Mumbai: The rupee’s seeming freefall against the dollar has had the pundits divided over the reasons why the Indian currency has become Asia’s worst-performing currency this year.
Some experts and traders have said that the rupee’s decline can’t be seen in isolation, given the global concerns over the euro zone crisis and the flight to the perceived safe haven of the dollar. Others insist that, compared with the slump of 2008, domestic factors are more at play.
Then, the rupee had weakened because of global risk aversion, economists and bankers said. Now, although the stalemate in Europe has added to the rupee’s woes, it is up to the Indian government to do more to protect the Indian currency, even as the Reserve Bank of India (RBI) has fought to stem the decline, they said.
On Wednesday, the Indian currency ended at 56.00 to the dollar, down 1.1%, the third consecutive day on which it closed at a record low. Concerns over the European debt crisis added to pressures related to the domestic current account and fiscal deficits. It touched an all-time low of 56.22 in intra-day trade.
With the rupee continuing its decline against the dollar, there are growing calls for intervention. But Mint’s Joel Rebello says there’s no consensus about what such an intervention ought to entail.
Over the past three days, the Indian currency has lost 2.8% from 54.425 against the dollar, extending its loss this quarter to 9.2%, the worst performance among Asian currencies.
In 2008-09, though foreign investors pulled out and export credit was hard to get, domestic growth was still firm, D.K. Joshi, chief economist at rating agency Crisil Ltd, pointed out.
“This time our growth environment is much weaker, investment climate is dull and there is lack of clarity on policy. The European crisis has only added to this uncertainty, which means we are probably looking at a worse phase for the rupee,” Joshi said.
The rupee has fallen 12% against the dollar since February, but foreign institutional inflows into the domestic stock markets have remained positive at $6.1 billion. In 2008-09, foreign investors pulled out $6.7 billion from India, taking the rupee down 13%.
Sonal Varma, India economist at Nomura Financial Advisory and Securities India Pvt. Ltd, said the pace of the rupee’s depreciation picked up after March because of a lacklustre Union budget and as state election results did not favour the Congress party, further weakening the government at the Centre.
The Congress lost elections in three of the five states that went to the polls earlier this year and barely managed to hold on to one.
“Investors started losing confidence in March because there was no policy direction and state results were not encouraging. Fundamentally, nothing has changed since then and the government even delayed hiking fuel price hikes, which does not send the right signal to investors,” Varma said.
On Wednesday though oil marketing companies hiked petrol prices by up to Rs 7.50 a litre effective midnight, the first such increase since 4 November, to compensate for costlier crude imports on account of the rupee’s fall.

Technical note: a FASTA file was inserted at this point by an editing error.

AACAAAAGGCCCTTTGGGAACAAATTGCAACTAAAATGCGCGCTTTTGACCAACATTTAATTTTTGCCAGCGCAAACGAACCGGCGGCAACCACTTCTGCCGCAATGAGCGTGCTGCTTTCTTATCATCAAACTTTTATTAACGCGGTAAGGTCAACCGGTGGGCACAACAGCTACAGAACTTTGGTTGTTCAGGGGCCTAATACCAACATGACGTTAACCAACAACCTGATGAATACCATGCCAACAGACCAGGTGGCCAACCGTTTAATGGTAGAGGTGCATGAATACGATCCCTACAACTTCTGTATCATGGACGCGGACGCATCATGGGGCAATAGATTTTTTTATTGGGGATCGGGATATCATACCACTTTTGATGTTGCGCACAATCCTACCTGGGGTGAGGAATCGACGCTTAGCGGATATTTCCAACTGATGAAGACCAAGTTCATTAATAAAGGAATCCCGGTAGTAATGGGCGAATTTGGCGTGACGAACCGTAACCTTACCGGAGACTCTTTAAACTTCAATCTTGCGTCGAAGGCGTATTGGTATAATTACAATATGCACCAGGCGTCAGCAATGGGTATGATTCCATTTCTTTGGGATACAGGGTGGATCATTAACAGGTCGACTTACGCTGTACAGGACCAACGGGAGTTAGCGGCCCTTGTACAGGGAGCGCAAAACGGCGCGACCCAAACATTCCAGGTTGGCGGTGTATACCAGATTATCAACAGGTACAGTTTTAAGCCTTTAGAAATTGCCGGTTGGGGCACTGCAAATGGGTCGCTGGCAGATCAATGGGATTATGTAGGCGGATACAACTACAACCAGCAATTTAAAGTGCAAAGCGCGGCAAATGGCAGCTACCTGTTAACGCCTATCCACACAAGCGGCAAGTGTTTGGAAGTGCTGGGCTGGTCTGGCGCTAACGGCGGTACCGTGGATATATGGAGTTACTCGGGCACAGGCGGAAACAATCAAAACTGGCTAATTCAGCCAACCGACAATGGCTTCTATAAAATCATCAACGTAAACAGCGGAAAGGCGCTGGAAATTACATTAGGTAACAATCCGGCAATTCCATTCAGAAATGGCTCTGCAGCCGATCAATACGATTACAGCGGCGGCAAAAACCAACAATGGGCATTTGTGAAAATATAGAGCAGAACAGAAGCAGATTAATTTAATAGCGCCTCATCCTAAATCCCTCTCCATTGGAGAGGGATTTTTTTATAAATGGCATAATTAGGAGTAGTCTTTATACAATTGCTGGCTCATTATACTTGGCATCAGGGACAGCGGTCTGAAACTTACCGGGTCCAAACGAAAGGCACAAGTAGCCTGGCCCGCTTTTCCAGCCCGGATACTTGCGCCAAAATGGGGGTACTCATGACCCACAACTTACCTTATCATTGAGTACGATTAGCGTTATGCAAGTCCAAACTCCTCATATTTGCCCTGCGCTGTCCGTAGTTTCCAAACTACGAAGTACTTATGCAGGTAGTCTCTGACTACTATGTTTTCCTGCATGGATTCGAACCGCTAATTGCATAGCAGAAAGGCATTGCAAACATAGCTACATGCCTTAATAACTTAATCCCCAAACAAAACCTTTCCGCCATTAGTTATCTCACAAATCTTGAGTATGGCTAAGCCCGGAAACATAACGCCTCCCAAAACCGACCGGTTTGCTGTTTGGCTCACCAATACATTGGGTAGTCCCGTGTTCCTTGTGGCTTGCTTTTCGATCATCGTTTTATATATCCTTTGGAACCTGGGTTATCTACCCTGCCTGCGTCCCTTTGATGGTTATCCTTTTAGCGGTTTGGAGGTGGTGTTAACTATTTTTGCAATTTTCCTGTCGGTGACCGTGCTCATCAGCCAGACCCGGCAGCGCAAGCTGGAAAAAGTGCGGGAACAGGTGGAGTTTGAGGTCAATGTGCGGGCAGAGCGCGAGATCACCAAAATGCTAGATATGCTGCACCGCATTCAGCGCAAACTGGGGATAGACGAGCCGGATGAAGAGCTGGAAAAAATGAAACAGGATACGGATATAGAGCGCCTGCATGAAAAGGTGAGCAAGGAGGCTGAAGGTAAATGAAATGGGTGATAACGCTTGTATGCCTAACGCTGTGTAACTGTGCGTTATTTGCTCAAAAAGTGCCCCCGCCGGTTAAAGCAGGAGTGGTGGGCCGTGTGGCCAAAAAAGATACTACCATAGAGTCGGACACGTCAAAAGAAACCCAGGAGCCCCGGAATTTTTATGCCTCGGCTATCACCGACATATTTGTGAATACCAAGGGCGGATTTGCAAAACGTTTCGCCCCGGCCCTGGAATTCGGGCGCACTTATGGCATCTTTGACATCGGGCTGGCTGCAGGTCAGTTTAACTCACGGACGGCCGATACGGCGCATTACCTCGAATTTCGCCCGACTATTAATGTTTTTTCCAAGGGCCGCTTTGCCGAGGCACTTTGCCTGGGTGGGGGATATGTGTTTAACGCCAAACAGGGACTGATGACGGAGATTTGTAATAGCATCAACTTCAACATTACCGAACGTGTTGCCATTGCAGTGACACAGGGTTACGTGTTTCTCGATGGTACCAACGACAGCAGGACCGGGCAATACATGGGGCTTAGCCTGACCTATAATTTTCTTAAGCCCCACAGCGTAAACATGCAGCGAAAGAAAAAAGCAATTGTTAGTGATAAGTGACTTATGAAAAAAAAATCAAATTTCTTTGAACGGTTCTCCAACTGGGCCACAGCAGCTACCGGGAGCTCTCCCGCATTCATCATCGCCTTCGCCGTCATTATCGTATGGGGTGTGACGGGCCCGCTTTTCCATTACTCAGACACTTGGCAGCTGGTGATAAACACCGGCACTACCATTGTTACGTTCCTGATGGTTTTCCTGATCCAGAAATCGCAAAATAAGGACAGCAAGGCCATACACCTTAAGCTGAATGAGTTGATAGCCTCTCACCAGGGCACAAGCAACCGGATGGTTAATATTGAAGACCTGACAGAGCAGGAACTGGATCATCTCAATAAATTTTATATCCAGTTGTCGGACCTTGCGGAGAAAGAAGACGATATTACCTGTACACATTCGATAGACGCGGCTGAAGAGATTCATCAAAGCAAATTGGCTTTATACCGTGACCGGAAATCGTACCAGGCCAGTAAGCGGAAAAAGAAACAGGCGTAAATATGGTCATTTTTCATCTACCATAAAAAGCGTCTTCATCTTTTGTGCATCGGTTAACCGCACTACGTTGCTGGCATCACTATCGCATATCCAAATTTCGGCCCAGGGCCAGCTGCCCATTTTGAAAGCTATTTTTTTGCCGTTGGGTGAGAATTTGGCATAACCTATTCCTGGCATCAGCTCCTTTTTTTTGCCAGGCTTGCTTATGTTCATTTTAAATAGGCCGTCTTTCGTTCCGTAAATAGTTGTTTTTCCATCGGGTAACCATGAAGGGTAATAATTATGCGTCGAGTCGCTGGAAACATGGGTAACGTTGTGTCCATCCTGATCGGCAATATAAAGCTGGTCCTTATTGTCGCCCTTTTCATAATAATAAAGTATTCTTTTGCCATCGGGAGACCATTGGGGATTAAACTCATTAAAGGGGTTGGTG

Bankers said RBI’s recent moves to support the rupee, such as ordering exporters to convert half of their foreign exchange earnings into rupees, have not worked.
“Market has gone thin on supplies because exporters are waiting to see signs of sustained RBI intervention before selling dollars. Nobody knows why the RBI is still waiting on the sidelines,” said a dealer with a private bank, requesting anonymity as he is not authorized to speak to the media. “Perhaps they think there is genuine dollar demand in the market and they don’t want to subsidize it or they want the environment to improve before stepping in and taking the rupee higher by Rs 4-5 like they did a few months ago.”
There were also calls for RBI to provide a separate window for oil companies buying dollars so such dollar demand can be taken out of the market, but this invoked no interest from the central bank.
In a report released on Tuesday, Dariusz Kowalczyk, senior economist at Credit Agricole SA, said that more than the foreign investors who were selling the rupee, it was the local companies and institutions that were pessimistic about the situation on the ground.
“We were struck by their degree of pessimism over the growth outlook, the quality of policymaking and the currency. As a result, corporates are trying to be short on the local currency... their unhedged foreign debt is exacerbating the situation as businesses will have to buy foreign exchange to meet their obligations,” Kowalczyk said.
Bankers deny that Indian companies have given up on their own currency. “There is no substance in these claims,” said Hitendra Dave, head, global markets India at Hongkong and Shanghai Banking Corp Ltd (HSBC).
“This talk is only because the rupee is weakening. The truth is companies buy dollars for imports or other payments they have. Problems in India are well-known and we can say that the price of the rupee has corrected to take into account those problems. Whether it has corrected enough, only time will tell,” Dave said.
But Dave, like Varma from Nomura, agrees that the government has more work to do to support the rupee. “It requires a joint effort from RBI and government but right now the majority of the policy action has to come from the fiscal side,” Dave said.
Varma said signals of the government’s intent to stem the rupee’s fall, such as fuel price hikes, were long-pending.
“The government can at least signal other measures. It doesn’t have to be big bang. But progress on issues like FDI (foreign direct investment) in multi-brand retail can go a long way to improve investor sentiment,” Varma said.
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